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Publish/Subscribe Internetworking Transport Abstractions & Congestion Control Somaya Arianfar & Pasi Sarolahti 26.9.2011.

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Presentation on theme: "Publish/Subscribe Internetworking Transport Abstractions & Congestion Control Somaya Arianfar & Pasi Sarolahti 26.9.2011."— Presentation transcript:

1 Publish/Subscribe Internetworking Transport Abstractions & Congestion Control Somaya Arianfar & Pasi Sarolahti

2 Publish/Subscribe Internetworking Transport & Congestion Control © Somaya Arianfar 2011 Outline Congestion History An Information-centric protocol (at the transport layer) -Receiver oriented -Request/response-based model -Pull-based General congestion control issues -Environmental and algorithmic differences -High level PURSUIT approach 2

3 Publish/Subscribe Internetworking Transport & Congestion Control © Somaya Arianfar 2011 Congestion Congestion might happen in the network -When one part of the subnet (e.g. one or more routers in an area) becomes overloaded, congestion results Because routers are receiving packets faster than they can forward them, one of two things must happen: –The subnet must prevent additional packets from entering the congested region until those already present can be processed. –The congested routers can discard queued packets to make room for those that are arriving 3

4 Publish/Subscribe Internetworking Transport & Congestion Control © Somaya Arianfar 2011 Result of Congestion What will occur? Performance degradation Multiple packet loss Low link utilization High queuing delay Congestion collapse Traditionally the role of the TCP to control the congestion 4

5 Publish/Subscribe Internetworking Transport & Congestion Control © Somaya Arianfar 2011 A bit of history TCP & IP RFC 793 & TCP described by Vint Cerf and Bob Kahn In IEEE Trans Comm 1983 BSD Unix 4.2 supports TCP/IP 1984 Nagel’s algorithm to reduce overhead of small packets; predicts congestion collapse 1987 Karn’s algorithm to better estimate round-trip time 1986 Congestion collapse observed 1988 Van Jacobson’s algorithms congestion avoidance and congestion control (most implemented in 4.3BSD Tahoe) BSD Reno fast retransmit delayed ACK’s 1975 Three-way handshake Raymond Tomlinson In SIGCOMM 75 Ref: Aditya Akella, CC presentation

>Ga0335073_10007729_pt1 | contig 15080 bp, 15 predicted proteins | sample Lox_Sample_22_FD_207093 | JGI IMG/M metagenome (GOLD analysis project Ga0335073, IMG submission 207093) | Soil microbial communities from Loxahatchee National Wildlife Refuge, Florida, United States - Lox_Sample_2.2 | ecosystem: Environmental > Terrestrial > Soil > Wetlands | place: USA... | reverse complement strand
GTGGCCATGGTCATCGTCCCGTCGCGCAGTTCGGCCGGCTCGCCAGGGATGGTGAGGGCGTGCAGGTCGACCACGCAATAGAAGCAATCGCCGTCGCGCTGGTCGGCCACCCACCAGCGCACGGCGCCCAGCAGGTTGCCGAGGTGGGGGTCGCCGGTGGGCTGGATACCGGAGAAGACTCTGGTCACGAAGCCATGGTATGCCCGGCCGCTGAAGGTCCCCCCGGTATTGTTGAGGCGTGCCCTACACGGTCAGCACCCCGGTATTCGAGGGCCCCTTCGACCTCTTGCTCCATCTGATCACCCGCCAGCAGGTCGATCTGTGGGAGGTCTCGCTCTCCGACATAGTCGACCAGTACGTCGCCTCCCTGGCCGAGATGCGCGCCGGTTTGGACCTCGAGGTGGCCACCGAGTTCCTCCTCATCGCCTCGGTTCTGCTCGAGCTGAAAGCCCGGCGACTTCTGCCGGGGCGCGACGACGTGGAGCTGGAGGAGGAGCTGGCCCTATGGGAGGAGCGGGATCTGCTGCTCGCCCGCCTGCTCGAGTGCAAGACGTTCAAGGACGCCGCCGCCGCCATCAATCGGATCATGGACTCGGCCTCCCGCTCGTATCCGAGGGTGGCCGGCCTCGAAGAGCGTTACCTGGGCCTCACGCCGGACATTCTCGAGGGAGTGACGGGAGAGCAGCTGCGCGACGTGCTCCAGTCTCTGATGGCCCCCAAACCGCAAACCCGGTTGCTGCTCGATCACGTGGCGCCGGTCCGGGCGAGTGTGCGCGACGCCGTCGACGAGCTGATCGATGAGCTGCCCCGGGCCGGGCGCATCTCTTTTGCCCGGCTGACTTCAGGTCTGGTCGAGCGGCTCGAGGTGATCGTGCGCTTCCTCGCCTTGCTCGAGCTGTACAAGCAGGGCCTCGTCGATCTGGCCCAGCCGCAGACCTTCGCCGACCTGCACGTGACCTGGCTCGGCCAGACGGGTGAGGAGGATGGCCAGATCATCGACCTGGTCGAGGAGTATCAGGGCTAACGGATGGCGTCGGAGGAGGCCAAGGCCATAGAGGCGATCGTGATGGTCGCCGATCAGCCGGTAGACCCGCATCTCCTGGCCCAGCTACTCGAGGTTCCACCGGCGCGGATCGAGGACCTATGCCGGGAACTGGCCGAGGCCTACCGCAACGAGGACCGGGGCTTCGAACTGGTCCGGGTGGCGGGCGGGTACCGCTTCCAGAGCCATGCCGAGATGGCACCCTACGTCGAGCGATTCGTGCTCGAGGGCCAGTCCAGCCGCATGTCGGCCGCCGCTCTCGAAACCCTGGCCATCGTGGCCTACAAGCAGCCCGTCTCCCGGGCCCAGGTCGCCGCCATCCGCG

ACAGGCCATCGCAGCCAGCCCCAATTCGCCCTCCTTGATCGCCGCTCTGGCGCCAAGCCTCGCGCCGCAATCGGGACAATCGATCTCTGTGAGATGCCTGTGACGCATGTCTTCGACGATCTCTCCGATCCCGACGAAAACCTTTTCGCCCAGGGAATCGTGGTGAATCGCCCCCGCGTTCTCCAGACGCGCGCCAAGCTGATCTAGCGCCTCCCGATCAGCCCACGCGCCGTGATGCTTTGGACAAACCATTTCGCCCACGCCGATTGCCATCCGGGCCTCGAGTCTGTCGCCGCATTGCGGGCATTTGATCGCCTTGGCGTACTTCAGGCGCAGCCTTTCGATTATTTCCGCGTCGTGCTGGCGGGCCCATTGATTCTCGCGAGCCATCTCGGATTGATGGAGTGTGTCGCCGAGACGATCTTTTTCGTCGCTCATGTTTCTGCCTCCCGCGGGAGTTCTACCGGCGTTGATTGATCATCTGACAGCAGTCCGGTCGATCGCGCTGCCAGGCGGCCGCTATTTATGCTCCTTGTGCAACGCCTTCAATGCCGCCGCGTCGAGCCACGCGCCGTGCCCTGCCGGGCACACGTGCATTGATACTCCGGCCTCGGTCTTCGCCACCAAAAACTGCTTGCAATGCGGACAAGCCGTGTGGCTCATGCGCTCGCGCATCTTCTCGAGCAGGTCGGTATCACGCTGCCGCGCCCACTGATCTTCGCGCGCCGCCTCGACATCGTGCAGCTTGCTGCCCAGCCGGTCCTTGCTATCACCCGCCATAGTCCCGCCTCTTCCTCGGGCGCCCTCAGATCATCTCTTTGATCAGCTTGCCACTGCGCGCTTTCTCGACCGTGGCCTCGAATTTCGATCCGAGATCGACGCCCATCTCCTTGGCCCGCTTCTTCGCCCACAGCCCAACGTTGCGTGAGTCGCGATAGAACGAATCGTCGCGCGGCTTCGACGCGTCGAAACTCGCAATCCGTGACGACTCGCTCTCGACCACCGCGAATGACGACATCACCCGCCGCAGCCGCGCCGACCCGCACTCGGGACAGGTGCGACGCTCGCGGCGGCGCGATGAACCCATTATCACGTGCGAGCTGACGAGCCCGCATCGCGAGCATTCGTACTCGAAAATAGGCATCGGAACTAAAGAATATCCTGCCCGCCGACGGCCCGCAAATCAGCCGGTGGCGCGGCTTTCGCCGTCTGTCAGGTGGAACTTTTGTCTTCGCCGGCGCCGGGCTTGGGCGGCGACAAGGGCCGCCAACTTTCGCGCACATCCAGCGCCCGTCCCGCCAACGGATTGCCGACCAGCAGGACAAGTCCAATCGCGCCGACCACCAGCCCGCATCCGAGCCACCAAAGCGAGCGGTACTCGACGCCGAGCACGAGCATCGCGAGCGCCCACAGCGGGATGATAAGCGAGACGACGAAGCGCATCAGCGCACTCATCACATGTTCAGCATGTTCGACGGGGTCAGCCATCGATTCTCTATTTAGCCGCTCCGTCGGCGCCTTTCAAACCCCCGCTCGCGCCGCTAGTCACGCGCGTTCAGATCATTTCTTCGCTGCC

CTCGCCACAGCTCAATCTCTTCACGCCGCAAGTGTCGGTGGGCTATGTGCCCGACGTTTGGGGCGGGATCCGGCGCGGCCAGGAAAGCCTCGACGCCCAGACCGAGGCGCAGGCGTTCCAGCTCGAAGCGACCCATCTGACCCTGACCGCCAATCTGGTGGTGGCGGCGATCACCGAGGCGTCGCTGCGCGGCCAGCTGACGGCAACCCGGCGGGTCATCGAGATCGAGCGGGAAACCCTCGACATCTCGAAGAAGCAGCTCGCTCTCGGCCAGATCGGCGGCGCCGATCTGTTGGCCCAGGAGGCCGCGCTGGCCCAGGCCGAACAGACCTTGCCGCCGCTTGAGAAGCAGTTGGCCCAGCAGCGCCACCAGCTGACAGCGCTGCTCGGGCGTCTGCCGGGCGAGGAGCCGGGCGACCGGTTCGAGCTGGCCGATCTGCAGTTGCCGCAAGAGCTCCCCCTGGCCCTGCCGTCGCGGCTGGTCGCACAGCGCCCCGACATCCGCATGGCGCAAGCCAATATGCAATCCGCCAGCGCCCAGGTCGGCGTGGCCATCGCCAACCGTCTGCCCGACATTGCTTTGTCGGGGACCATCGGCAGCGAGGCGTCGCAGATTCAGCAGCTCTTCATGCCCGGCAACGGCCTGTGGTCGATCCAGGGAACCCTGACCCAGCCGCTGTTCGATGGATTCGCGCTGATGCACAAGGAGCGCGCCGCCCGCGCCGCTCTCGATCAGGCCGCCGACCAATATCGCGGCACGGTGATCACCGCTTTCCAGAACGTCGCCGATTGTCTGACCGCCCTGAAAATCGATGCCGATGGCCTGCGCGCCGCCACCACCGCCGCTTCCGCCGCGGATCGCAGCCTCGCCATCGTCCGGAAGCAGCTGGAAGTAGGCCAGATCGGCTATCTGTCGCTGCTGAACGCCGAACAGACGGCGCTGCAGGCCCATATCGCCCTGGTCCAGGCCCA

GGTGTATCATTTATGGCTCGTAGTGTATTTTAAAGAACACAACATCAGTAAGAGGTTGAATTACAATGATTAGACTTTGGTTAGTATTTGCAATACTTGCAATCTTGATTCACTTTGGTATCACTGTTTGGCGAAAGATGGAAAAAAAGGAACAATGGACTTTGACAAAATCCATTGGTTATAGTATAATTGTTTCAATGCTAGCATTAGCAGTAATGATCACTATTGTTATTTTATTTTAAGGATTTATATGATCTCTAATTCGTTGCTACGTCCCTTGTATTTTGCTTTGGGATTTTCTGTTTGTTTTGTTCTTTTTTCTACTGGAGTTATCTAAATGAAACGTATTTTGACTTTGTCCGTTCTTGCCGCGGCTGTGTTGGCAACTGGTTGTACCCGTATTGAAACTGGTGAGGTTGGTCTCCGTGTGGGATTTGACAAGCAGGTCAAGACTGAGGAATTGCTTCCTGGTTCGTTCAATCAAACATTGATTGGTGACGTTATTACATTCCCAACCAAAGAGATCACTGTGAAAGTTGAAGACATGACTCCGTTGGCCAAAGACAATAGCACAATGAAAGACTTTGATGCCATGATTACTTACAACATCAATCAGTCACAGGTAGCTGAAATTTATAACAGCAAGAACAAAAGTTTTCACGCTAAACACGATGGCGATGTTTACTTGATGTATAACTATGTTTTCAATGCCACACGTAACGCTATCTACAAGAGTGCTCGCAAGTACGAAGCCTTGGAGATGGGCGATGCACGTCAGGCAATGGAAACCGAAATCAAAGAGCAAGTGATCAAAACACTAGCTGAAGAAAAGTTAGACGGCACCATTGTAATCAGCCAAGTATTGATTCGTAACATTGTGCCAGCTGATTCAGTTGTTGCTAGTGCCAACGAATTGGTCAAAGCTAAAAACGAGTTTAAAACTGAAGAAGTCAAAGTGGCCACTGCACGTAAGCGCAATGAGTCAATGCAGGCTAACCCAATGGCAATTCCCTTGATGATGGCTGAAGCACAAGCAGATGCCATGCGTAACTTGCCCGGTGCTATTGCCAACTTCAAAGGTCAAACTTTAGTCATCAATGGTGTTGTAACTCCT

6 Publish/Subscribe Internetworking Transport & Congestion Control © Somaya Arianfar 2011 TCP’s environmental assumptions Upper layer DNS mapping of the other end beforehand -It is known who will serve what Communication abstraction (which affects congestion control): –Reliable –Ordered –Unicast point-to-point –Byte-stream –Full duplex –Flow control Protocol implemented entirely at the ends –Fate sharing 6

7 Publish/Subscribe Internetworking Transport & Congestion Control © Somaya Arianfar 2011 TCP’s congestion control model (The packet conservation principle) Inject packet into network only when one is removed –Sliding window and not rate controlled –But still need to avoid sending burst of packets  would overflow links Need to carefully pace out packets Helps provide stability -One of the reasons Internet is working properly Need to eliminate spurious retransmissions –Accurate RTO estimation 7

8 Publish/Subscribe Internetworking Transport & Congestion Control © Somaya Arianfar 2011 TCP’s sliding window Effective window = max window – (last byte sent – last byte acked) The receiver is returning two parameters to the sender The interpretation is: I am ready to receive new data with SeqNo= AckNo, AckNo+1, …., AckNo+Win-1 Receiver can acknowledge data without opening the window Receiver can change the window size without acknowledging data 8

9 Publish/Subscribe Internetworking Transport & Congestion Control © Somaya Arianfar 2011 Network TCP’s algorithmic assumptions Lost or out-of-order packets signs of congestion Slow down enough till the congested part gets empty RTT dependent algorithm -The wait time is window_max/ (2.C) == 1 * RTT 9 Transport ClientServer

10 Publish/Subscribe Internetworking Transport & Congestion Control © Somaya Arianfar 2011 TCP’s Congestion control 10 Transport Network Transport Network Ack packet Data packet ClientServer A retrofit design without modularity No assumption on the network side All the functionality and notifications at the end- point

11 Publish/Subscribe Internetworking Transport & Congestion Control © Somaya Arianfar 2011 The E2E Request/Response Model (ICN based) 11 Transport Network Transport Network Request packet Response packet RequesterResponder CPU Memory Bandwidth Packet-based content granularity Request/response similar to data/Ack Similar set of resources as today